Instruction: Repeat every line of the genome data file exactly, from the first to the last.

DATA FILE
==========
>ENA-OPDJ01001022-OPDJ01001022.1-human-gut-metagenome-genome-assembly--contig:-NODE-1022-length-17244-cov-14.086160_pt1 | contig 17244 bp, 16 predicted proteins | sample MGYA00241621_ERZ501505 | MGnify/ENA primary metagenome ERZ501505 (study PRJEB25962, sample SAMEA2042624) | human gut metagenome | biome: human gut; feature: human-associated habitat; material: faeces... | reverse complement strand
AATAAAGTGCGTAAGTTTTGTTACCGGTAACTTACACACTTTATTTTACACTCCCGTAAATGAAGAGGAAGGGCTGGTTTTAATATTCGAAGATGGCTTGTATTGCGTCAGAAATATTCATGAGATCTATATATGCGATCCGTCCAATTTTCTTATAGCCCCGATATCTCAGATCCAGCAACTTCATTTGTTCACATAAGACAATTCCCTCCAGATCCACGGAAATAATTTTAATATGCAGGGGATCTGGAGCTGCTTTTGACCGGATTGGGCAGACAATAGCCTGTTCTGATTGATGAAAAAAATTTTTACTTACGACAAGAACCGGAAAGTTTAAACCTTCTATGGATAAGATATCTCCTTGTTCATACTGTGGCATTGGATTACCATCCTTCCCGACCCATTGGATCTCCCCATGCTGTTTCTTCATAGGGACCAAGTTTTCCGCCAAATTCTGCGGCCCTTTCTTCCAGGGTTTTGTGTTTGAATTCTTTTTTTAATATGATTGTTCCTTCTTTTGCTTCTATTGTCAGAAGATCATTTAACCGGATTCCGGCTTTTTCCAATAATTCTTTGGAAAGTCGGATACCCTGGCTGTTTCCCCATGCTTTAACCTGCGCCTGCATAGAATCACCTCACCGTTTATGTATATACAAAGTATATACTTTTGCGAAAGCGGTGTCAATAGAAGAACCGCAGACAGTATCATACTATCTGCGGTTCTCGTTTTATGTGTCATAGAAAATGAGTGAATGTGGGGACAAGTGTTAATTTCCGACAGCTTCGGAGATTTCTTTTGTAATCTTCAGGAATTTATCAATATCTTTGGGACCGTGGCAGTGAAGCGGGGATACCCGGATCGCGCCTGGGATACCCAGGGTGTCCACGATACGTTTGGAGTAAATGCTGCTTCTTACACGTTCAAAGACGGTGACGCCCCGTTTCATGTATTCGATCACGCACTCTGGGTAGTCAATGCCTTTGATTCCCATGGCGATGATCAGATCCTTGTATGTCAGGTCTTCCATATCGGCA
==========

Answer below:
>ENA-OPDJ01001022-OPDJ01001022.1-human-gut-metagenome-genome-assembly--contig:-NODE-1022-length-17244-cov-14.086160_pt1 | contig 17244 bp, 16 predicted proteins | sample MGYA00241621_ERZ501505 | MGnify/ENA primary metagenome ERZ501505 (study PRJEB25962, sample SAMEA2042624) | human gut metagenome | biome: human gut; feature: human-associated habitat; material: faeces... | reverse complement strand
AATAAAGTGCGTAAGTTTTGTTACCGGTAACTTACACACTTTATTTTACACTCCCGTAAATGAAGAGGAAGGGCTGGTTTTAATATTCGAAGATGGCTTGTATTGCGTCAGAAATATTCATGAGATCTATATATGCGATCCGTCCAATTTTCTTATAGCCCCGATATCTCAGATCCAGCAACTTCATTTGTTCACATAAGACAATTCCCTCCAGATCCACGGAAATAATTTTAATATGCAGGGGATCTGGAGCTGCTTTTGACCGGATTGGGCAGACAATAGCCTGTTCTGATTGATGAAAAAAATTTTTACTTACGACAAGAACCGGAAAGTTTAAACCTTCTATGGATAAGATATCTCCTTGTTCATACTGTGGCATTGGATTACCATCCTTCCCGACCCATTGGATCTCCCCATGCTGTTTCTTCATAGGGACCAAGTTTTCCGCCAAATTCTGCGGCCCTTTCTTCCAGGGTTTTGTGTTTGAATTCTTTTTTTAATATGATTGTTCCTTCTTTTGCTTCTATTGTCAGAAGATCATTTAACCGGATTCCGGCTTTTTCCAATAATTCTTTGGAAAGTCGGATACCCTGGCTGTTTCCCCATGCTTTAACCTGCGCCTGCATAGAATCACCTCACCGTTTATGTATATACAAAGTATATACTTTTGCGAAAGCGGTGTCAATAGAAGAACCGCAGACAGTATCATACTATCTGCGGTTCTCGTTTTATGTGTCATAGAAAATGAGTGAATGTGGGGACAAGTGTTAATTTCCGACAGCTTCGGAGATTTCTTTTGTAATCTTCAGGAATTTATCAATATCTTTGGGACCGTGGCAGTGAAGCGGGGATACCCGGATCGCGCCTGGGATACCCAGGGTGTCCACGATACGTTTGGAGTAAATGCTGCTTCTTACACGTTCAAAGACGGTGACGCCCCGTTTCATGTATTCGATCACGCACTCTGGGTAGTCAATGCCTTTGATTCCCATGGCGATGATCAGATCCTTGTATGTCAGGTCTTCCATATCGGCA